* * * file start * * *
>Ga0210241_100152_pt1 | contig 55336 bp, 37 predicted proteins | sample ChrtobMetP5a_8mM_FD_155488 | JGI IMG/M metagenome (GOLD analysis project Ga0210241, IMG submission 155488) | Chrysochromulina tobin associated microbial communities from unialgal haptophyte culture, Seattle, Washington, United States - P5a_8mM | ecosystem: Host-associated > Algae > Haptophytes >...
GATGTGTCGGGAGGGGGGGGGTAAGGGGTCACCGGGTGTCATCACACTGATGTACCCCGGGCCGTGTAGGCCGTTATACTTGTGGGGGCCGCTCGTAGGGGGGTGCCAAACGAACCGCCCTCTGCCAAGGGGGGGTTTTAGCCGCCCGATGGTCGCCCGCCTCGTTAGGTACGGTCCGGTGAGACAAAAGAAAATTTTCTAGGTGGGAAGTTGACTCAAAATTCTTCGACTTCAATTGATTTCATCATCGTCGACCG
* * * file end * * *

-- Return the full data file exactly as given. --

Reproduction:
>Ga0210241_100152_pt1 | contig 55336 bp, 37 predicted proteins | sample ChrtobMetP5a_8mM_FD_155488 | JGI IMG/M metagenome (GOLD analysis project Ga0210241, IMG submission 155488) | Chrysochromulina tobin associated microbial communities from unialgal haptophyte culture, Seattle, Washington, United States - P5a_8mM | ecosystem: Host-associated > Algae > Haptophytes >...
GATGTGTCGGGAGGGGGGGGGTAAGGGGTCACCGGGTGTCATCACACTGATGTACCCCGGGCCGTGTAGGCCGTTATACTTGTGGGGGCCGCTCGTAGGGGGGTGCCAAACGAACCGCCCTCTGCCAAGGGGGGGTTTTAGCCGCCCGATGGTCGCCCGCCTCGTTAGGTACGGTCCGGTGAGACAAAAGAAAATTTTCTAGGTGGGAAGTTGACTCAAAATTCTTCGACTTCAATTGATTTCATCATCGTCGACCG